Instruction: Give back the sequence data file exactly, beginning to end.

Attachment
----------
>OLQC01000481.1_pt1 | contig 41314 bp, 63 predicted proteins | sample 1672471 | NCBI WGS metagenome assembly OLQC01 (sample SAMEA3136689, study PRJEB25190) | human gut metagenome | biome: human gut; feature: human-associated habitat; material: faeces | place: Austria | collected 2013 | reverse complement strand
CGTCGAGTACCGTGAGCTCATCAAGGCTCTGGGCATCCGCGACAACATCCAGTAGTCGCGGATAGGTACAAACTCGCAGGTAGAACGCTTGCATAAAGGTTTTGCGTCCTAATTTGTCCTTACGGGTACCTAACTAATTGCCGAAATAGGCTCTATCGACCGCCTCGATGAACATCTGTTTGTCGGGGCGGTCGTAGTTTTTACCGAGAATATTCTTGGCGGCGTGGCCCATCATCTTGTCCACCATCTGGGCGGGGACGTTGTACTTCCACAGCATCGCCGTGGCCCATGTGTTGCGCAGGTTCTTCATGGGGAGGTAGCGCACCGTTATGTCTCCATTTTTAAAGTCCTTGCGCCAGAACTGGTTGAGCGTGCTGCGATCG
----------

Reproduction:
>OLQC01000481.1_pt1 | contig 41314 bp, 63 predicted proteins | sample 1672471 | NCBI WGS metagenome assembly OLQC01 (sample SAMEA3136689, study PRJEB25190) | human gut metagenome | biome: human gut; feature: human-associated habitat; material: faeces | place: Austria | collected 2013 | reverse complement strand
CGTCGAGTACCGTGAGCTCATCAAGGCTCTGGGCATCCGCGACAACATCCAGTAGTCGCGGATAGGTACAAACTCGCAGGTAGAACGCTTGCATAAAGGTTTTGCGTCCTAATTTGTCCTTACGGGTACCTAACTAATTGCCGAAATAGGCTCTATCGACCGCCTCGATGAACATCTGTTTGTCGGGGCGGTCGTAGTTTTTACCGAGAATATTCTTGGCGGCGTGGCCCATCATCTTGTCCACCATCTGGGCGGGGACGTTGTACTTCCACAGCATCGCCGTGGCCCATGTGTTGCGCAGGTTCTTCATGGGGAGGTAGCGCACCGTTATGTCTCCATTTTTAAAGTCCTTGCGCCAGAACTGGTTGAGCGTGCTGCGATCG